From the beginning, A Spicy Perspective went beyond just listing recipes. Collier's "Where to Eat in Asheville" profiles local restaurants and chefs and includes "easy to make at home" versions of favorite menu items (check her page for a do-it-yourself version of Cúrate's famous gambas al ajillo or White Duck Taco's carnitas). But after seeing the page's rapid growth on the West Coast and in Chicago, Texas, London and Paris (garnering as many as 3 million hits per month), she and her husband, Dan Collier, re-evaluated their focus and realized that their regular followers were really there for Sommer's home recipes.
"A lot of people see cooking as such a chore," says Sommer. "Hopefully, giving them an endless stream of recipes will help them feel creative and inspired instead of coming home to something that they dread."
After leaving teaching to spend more time at home with her kids, however, Sommer soon found herself succumbing to cabin fever. "I was a stay-at-home mom, and I needed grown-up time. It was just a good excuse to have people over." She would invite friends for dinner, and afterward, "they would always ask, 'How do you do this? Everything comes out at the same time and the right way?' And I thought, I can show them how this happens!"
The classes began as cooking sessions for friends, though they were staged more as a dinner party than a structured lesson. Before they knew it, however, the Colliers were cramming more than 30 people per class into their home kitchen, and Sommer came to realize that the format might need changing. "It got to the point where some of these girls would be at the grocery store and didn't have the recipe with them, so they would call me and say, 'Hey, I'm at the grocery store, what do I need?' And it started happening all the time!" Taking her tech-savvy mother's advice, she turned her classes into a blog that now features more than 600 recipes.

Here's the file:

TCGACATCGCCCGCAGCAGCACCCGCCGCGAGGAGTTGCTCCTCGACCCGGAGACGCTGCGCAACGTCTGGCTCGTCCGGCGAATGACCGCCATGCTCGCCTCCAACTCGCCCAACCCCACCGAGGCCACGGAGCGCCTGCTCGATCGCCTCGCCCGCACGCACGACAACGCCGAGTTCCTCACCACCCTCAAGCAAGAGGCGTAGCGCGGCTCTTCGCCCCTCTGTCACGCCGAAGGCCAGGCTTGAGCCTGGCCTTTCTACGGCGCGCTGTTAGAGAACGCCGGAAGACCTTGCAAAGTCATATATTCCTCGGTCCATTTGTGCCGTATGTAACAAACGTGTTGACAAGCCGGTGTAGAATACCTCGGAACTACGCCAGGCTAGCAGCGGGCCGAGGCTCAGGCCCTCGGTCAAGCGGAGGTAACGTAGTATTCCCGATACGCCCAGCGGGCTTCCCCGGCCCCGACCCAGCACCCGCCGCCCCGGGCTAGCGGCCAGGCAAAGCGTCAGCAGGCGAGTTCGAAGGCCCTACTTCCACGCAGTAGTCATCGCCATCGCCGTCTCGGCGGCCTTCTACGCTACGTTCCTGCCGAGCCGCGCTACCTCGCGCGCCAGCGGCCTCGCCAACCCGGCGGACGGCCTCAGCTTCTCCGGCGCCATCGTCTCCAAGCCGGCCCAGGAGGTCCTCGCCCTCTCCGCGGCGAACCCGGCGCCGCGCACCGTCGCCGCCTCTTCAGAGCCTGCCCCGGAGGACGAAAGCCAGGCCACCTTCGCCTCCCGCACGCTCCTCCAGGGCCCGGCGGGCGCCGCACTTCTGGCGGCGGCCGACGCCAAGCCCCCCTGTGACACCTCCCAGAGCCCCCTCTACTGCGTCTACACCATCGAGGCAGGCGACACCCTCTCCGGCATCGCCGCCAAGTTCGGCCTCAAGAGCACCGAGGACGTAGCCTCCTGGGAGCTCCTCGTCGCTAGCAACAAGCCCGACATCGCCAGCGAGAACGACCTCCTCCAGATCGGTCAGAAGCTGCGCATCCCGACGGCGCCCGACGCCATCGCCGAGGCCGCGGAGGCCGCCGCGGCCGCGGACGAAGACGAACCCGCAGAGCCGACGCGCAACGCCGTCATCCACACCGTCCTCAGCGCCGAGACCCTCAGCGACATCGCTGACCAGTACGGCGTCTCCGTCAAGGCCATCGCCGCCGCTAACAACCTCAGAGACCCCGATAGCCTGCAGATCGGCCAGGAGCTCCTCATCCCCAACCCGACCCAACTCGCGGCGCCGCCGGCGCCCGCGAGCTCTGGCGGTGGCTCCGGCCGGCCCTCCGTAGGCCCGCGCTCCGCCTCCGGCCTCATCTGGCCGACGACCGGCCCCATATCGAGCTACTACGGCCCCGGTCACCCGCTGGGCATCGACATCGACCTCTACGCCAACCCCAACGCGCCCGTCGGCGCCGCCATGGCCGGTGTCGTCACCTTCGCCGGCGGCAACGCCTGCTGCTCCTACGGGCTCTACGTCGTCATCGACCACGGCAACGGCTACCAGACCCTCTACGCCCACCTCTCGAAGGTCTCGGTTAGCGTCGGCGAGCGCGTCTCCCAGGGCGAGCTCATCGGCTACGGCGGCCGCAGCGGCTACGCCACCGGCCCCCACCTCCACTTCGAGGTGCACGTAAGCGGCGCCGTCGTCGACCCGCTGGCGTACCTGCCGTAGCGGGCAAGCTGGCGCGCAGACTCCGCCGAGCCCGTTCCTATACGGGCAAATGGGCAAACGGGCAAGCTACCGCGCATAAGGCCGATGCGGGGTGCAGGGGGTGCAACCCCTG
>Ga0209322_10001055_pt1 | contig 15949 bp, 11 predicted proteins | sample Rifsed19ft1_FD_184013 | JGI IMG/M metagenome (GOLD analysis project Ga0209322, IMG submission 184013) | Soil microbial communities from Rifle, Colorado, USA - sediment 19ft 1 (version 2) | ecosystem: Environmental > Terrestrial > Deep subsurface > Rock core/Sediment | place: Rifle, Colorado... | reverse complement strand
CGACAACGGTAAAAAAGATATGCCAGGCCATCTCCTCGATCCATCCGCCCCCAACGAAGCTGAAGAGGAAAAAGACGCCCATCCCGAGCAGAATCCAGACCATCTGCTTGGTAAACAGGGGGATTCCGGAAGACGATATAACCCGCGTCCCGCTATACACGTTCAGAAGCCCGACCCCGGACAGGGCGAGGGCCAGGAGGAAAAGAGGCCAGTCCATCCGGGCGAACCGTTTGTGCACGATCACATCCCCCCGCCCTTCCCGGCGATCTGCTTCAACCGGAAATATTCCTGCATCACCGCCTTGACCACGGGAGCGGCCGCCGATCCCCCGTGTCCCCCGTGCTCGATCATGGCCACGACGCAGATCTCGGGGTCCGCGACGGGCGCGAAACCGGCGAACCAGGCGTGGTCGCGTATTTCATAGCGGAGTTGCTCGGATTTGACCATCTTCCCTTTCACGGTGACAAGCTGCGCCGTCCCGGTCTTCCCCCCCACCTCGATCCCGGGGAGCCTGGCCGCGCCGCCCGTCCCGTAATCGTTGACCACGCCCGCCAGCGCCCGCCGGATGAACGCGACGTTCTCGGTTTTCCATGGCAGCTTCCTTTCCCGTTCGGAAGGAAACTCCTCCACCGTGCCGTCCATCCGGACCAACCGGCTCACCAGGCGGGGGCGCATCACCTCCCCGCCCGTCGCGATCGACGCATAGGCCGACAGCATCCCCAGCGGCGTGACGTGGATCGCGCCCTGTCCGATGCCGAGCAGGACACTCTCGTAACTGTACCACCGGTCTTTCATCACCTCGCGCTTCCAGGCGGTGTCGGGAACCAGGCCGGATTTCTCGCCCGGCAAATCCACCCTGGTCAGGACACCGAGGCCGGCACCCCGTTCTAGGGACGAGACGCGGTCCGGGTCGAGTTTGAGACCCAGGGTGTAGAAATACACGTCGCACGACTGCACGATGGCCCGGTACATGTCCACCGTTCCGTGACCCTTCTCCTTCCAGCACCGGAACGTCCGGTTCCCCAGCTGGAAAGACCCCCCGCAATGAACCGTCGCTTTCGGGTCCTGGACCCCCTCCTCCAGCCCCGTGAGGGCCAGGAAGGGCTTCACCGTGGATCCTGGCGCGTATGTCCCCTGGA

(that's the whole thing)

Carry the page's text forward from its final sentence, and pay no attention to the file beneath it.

"One of the real purposes of the blog was just to encourage families to have dinner together," adds Dan, who runs the blog’s business side. "It was always about giving people confidence — making them feel like they could cook, and helping them realize that it didn't have to be supercomplicated to make a good meal. You know, the whole point is to encourage."
In a culture where the iPhone seems to have replaced the cookbook, it’s easy to run to the grocery store and do a cursory Google search to come up with a recipe for dinner. Most often, we wind up on major sites like Epicurious or Allrecipes that feature user-contributed, usually only faintly tested recipes. But in the spirit of keeping things local and supporting our neighbors, it’s good to know about the wealth of knowledge, diligence and quality home cooking that is coming out of the Colliers’ kitchen right here in Asheville — and that is easily accessible on the Web.
For recipes, stories and more from the Collier home, head on over to aspicyperspective.com.